I have to admit as an American I am not sure what I think of the idea of royalty. Does it have to more to offer than the USA’s celebrity culture, or is it much of a muchness? I was vaguely aware that Denmark has a royal family before I left for Copenhagen. I was not prepared for Mike Bike to get almost teary eyed when we stopped at her palace as he talked about the role she plays in his life.
First when we stopped at the Christiansborg Palace on the bike tour, we watched the Queen’s groomsman exercising her carriage horses in preparation for an upcoming public celebration of her golden wedding anniversary. While we watched, one of the palace chauffeur’s stopped one of the royal family’s Bentley limousines for a few minutes. Mike Bike got very excited that the Queen or one of the princes might be in the car. No one was in the car, this time.
Then we moved on to another official building and Mike Bike said we should come back and see the tapestries that current Queen Margrethe II designed. She is apparently an accomplished artist. (We moved on before I could figure out exactly where we were.) Then as we came back from Christianshavn we stopped at the Queen’s Palace.
The Queen’s Guard was changing shifts and it was easy to find a spot in the courtyard to watch. The Danish changing of the guard is much more accessible but still displays the kind of tradition that people who live in countries with royalty seem to appreciate. The guards wear bearskin hats from Canadian bears. While the guard is changing you can only walk your bike in the courtyard. The flags flying over each palace–Queen, Prince 1, Prince 2, so that you know who is home and who is away. The band plays when the Queen is home.
Mike Bike explained that a particularly low point in his life he asked himself, “What would Queen Margrethe do?” He finds her wisdom and talents as a linguist and artist inspiring. She is married to her French husband Henri for 50 years and successfully raised two sons.
As we regathered after watching the guard change, we saw the same Bentley go by. We could see the Queen in the back seat and it was the same car we’d seen earlier. We all enjoyed the excitement, but none as much as Mike Bike. It is very endearing.
Thanks to Bike Mike, I had two great places to eat dinner and two nights available. The “Paper Island” is a warehouse filled with lots of street food. (A lot like the Portland street food but with a roof and lots of picnic tables.) And the other recommendation was for 108, a bistro started by noma alumni Kristian Baumann. The front desk staff at Absalom Hotel called 108. A table for one was available at 5 or 9 on either open evening. The restaurant also said they only take reservations for half their tables so I could try walking in at another time.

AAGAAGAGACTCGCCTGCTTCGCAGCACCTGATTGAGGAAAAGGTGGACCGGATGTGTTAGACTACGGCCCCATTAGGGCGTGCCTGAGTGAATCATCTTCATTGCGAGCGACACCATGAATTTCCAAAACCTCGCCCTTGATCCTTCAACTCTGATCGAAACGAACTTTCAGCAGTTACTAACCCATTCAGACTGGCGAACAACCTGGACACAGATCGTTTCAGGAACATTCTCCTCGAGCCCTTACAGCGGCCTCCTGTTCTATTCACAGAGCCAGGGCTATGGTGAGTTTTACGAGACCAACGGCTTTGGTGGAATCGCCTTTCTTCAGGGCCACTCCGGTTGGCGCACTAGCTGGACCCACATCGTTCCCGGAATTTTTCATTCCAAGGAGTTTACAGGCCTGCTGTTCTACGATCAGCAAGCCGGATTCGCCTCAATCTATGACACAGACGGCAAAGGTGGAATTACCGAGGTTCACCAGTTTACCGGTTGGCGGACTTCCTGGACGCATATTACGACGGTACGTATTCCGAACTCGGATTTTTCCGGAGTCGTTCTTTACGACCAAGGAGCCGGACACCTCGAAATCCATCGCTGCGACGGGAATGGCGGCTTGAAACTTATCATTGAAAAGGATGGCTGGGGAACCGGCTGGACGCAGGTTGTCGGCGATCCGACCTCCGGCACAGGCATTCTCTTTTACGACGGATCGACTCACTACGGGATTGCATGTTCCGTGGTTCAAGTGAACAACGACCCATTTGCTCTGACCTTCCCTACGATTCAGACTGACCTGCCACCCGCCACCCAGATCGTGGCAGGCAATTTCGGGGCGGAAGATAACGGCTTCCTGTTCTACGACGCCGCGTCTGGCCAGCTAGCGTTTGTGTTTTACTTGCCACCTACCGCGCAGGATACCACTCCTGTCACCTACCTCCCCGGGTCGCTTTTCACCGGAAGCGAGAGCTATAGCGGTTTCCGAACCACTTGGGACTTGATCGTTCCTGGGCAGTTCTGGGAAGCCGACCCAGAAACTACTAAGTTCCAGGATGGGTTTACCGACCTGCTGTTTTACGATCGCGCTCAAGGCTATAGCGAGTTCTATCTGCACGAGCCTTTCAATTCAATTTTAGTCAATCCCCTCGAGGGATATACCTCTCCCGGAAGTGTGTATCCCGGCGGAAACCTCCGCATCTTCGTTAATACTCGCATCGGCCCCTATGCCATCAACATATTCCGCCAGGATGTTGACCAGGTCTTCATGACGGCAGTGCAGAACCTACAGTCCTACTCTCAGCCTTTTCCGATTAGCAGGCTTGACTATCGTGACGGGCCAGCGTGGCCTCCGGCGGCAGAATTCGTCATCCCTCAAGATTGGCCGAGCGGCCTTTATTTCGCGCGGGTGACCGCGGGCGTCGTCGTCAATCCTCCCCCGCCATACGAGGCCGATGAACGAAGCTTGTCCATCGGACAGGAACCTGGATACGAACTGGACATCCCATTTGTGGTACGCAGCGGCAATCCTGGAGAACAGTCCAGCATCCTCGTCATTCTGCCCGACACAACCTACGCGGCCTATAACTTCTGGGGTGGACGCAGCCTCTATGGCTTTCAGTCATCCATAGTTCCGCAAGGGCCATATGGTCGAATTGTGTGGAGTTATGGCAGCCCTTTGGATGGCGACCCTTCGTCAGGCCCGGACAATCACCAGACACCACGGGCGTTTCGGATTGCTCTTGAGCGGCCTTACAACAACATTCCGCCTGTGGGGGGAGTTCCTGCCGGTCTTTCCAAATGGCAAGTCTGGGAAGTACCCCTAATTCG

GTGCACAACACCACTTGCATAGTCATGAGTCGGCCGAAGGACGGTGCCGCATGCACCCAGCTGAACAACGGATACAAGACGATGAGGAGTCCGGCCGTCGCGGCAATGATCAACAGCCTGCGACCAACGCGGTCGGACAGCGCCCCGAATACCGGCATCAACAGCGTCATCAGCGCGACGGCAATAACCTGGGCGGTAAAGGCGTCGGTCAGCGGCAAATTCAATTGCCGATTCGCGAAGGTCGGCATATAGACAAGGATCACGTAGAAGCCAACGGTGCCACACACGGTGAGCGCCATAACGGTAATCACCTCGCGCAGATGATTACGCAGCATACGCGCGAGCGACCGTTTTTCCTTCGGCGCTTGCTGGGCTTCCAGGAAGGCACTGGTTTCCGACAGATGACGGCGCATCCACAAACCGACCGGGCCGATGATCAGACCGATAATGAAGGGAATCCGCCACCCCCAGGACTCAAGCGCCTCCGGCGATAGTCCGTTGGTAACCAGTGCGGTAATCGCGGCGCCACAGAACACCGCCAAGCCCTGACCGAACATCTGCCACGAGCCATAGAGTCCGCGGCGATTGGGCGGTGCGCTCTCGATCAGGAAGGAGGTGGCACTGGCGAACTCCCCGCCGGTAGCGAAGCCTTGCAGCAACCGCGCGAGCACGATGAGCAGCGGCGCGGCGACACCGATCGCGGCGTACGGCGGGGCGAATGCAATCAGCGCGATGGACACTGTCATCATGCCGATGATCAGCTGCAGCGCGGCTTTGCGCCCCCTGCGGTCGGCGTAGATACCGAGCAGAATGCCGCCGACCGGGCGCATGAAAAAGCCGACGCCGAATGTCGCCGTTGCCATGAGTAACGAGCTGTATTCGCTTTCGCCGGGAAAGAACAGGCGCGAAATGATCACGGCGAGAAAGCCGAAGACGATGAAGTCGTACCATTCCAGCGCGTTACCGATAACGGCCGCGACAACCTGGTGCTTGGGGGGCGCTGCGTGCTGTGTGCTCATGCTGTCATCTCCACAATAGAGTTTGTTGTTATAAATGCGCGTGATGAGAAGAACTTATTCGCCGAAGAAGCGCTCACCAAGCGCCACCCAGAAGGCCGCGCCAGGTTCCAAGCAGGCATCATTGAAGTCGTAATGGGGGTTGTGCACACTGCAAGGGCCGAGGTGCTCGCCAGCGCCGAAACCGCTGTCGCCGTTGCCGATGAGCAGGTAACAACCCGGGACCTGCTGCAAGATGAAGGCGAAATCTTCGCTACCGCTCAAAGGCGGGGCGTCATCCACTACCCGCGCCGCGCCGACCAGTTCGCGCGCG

Noma shut in December 2016 so the team could reimagine the restaurant and menu in a new location. Meanwhile, 108 continued to serve up great food at a fraction of the price in a lively atmosphere at Strandgade 108. I am not a foodie, so I was a little nervous. It was the best food adventure I have experienced.
The wait staff worked as a team so I was never left long without something new to try and they all spoke English and were very interested in how I received each dish. They recommended I order three small savory dishes and one sweet. Then I also ordered a glass of bubbly and a cup of coffee with dessert. The couple next to me ordered two savory small plates plus a large plate to share (the monk fish), then after I gave them a bite of one of my dishes, they ordered it too. They also each ordered a different dessert to share. We were all enjoying the atmosphere and the tastes, each more incredible than the last.
I cannot do justice to the various dishes, except to say that I didn’t know that fresh, fresh peas and fresh, fresh caviar with rapeseed blossoms could taste so amazing. And that after eating the shaved truffles on the dumplings of braised pork, I thought I could smell truffle for the next 24 hours. All of this super adventurous eating and drinking for about $75 US.
At the opposite end of the cost curve was the street food, just down the way along the waterfront to a warehouse called “Paper Island” in English. I circled the various vendors twice and decided on the toasted sandwiches at Spoon. I asked the young man making my sandwich where he would recommend for fries. He said the best were at the place across the hall–the only place that fries them in duck fat. They were both delicious. I also bought a local beer at the “bar” in the middle that allows you to stay and dine at the tables while you go back and forth fetching more food. I also got a recommendation for a cheesecake place, Bertels, on the way home. My intention was to walk home and stop along the way, but the rain was lashing and I hailed a cab once I crossed the pedestrian bridge.
Mike’s recommendations were both super. So you may also want to try one of the traditional Danish restaurants known for smorresbord, but only if open-faced pickled herring sandwiches chased with a shot of schnapps (snaps) sounds divine. It sounds like a fast track to a nap to me!
Mike’s other recommendation was to rent a bike and cycle to both Paper Island or 108. This is a very good idea because it is a long way to walk and the taxi ride is about $30 from the central station. Remember rush hour starts early in Copenhagen as most people begin their commute home between 4 and 5 p.m.